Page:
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Feb. 11, 2019
Hugh Grogan, director of the Minnehaha County Department of Human Service for almost 30 years and part of an Irish Catholic family in Sioux Falls, will be grand marshal for the 40th annual St. Patrick’s Day Parade on March 16.
Grogan and his family have been a visible part of every St. Patrick’s Day Parade. In 1983, Grogan and his wife, Jan, were joined in the parade by their 6-week-old daughter, Maureen. Now, brothers, sisters, children and grandchildren, perhaps even one to arrive in February, are regular parts of the Grogan family float.
Known as the “people’s parade” since it was started by the late Sylvia Henkin, it typically draws thousands of people from throughout the Sioux Falls region to watch an eclectic ensemble that includes individuals, groups, business and – especially – Irish families.
In 2009, the St. Patrick’s Day Extravaganza Committee, which plans the parade with support from the Sioux Falls Area Chamber of Commerce, moved the parade to the Saturday before St. Patrick’s Day.
Grogan, 72, has been a tireless advocate for the homeless. Reflecting on his childhood in the North End, he said: “I guess I thought that everybody was Irish. Every block had at least one family with seven to 12 kids.
“Being Irish has influenced who we are and our outlook on life.”
Grogan is the oldest of 11 children in a family that is 100 percent Irish – “or at least as much as you can be.” He’s descended from Grogans, Malloys, Kelleys and McEnaneys, Irish families who immigrated to the United States in the mid-1800s from Ireland during the Great Famine.
The tight-knit Grogan family suffered a tragic loss in 1966 when Wally, the patriarch, died at 48.
“Our dad’s death drew us closer together, and we all grew up watching out for and being a part of each other’s lives.” Their mother, Cleo, raised the family and “despite the challenges she faced, provided an example of a life filled with love, faith and joy.”
Over the years, the Grogan family float has been a highlight of the parade, including in 2001, when Cleo was the grand marshal, and the float was a replica of her home. Other themes have included the Blarney Castle, Grogan’s “Pub” and even a tribute to the 150th anniversary of the Great Famine.
“We are a clan proud of our Irish heritage and grateful for the opportunities that America has offered to us and our ancestors who came as immigrants to this great country,” Grogan said.
Grogan doesn’t consider a friends-and-family gathering on St. Patrick’s Day much of a success unless there are more than 70 folks stretching the limits of his home. He credits Jan’s role as critical in the celebration.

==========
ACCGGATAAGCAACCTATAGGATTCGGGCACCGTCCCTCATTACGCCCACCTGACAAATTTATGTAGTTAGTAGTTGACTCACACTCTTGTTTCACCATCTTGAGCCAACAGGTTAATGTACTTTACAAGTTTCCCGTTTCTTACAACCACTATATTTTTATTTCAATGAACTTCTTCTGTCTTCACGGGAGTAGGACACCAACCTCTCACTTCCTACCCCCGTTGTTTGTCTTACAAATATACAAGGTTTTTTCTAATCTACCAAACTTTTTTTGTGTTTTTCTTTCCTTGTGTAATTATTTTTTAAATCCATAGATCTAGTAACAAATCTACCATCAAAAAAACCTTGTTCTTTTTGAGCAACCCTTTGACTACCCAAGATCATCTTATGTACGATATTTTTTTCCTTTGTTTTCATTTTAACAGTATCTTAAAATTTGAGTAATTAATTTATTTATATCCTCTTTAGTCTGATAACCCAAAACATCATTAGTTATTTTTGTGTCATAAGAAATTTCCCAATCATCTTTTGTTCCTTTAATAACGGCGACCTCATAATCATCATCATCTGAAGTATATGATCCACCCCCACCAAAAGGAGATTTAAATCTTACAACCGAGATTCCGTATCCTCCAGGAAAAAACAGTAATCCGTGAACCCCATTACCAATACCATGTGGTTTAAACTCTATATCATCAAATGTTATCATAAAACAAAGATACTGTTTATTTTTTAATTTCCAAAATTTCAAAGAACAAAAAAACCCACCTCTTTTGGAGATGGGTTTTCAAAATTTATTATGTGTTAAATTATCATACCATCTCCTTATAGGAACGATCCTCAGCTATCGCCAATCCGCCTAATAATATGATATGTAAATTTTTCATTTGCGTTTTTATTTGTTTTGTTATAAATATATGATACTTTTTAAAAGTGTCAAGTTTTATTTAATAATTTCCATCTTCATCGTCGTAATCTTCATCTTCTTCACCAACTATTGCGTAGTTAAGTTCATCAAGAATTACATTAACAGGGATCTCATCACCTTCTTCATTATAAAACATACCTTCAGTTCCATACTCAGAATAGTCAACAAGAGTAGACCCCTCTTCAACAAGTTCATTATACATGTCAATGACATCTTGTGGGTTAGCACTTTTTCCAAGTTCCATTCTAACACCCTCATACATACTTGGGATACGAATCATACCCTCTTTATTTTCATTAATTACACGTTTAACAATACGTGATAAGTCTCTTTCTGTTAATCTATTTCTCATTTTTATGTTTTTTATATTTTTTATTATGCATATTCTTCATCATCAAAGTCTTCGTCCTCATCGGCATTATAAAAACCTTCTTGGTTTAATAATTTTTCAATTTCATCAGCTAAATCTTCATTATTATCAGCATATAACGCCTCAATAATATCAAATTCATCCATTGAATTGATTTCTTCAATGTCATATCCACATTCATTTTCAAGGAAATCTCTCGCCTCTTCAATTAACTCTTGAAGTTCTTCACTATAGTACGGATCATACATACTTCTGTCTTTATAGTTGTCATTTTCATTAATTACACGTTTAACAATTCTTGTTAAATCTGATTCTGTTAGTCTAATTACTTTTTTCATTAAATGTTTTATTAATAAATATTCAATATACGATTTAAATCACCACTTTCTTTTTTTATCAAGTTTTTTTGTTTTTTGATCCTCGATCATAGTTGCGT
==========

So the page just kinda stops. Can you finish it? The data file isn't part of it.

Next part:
“Without the work and support of my wife, we would probably be eating hot dogs instead of Irish stew on St. Pat’s,” he said.
Advance registration will be required in order to participate in the parade, and there continues to be no entry fee. Shawn Cleary, chair of the parade committee, said participation has grown to the point where mandatory registration is needed to ensure coordination and safety.
Online registration will be available here until March 9. The link also includes detailed information on the parade, including rules for participation. The parade usually has about 100 entries and again this year will be led by the Khartum Temple Pipes and Drums, a Shrine unit from Winnipeg, Manitoba.
Events on March 16 kick off at 11 a.m. with the traditional painting of the shamrock at Ninth Street and Phillips Avenue. The parade takes off from Phillips and 13th Street at 2 p.m. and ends near Fifth Street.
Placement in the parade is on a first-come, first-served basis and is at the discretion of parade officials. Each entry must have some kind of Irish theme. The only requirement is that each participant older than 16 must purchase and wear an official St. Patrick’s Day Parade button. The $3 button helps cover the costs of the parade and supports Special Olympics South Dakota.
Buttons are available in advance at the Sioux Falls Area Chamber of Commerce office, 200 N. Phillips Ave., numerous businesses throughout the community and from Special Olympics volunteers. They also can be purchased the day of the parade at the start of the parade. Since 1982, almost $141,000 has been raised for Special Olympics of South Dakota, the primary benefactor of the button sales.
Hugh Grogan, director of the Minnehaha County Department of Human Service for nearly 30 years and part of an Irish Catholic family in Sioux Falls, will be grand marshal for the 40th annual Sioux Falls St. Patrick’s Day Parade on March 16.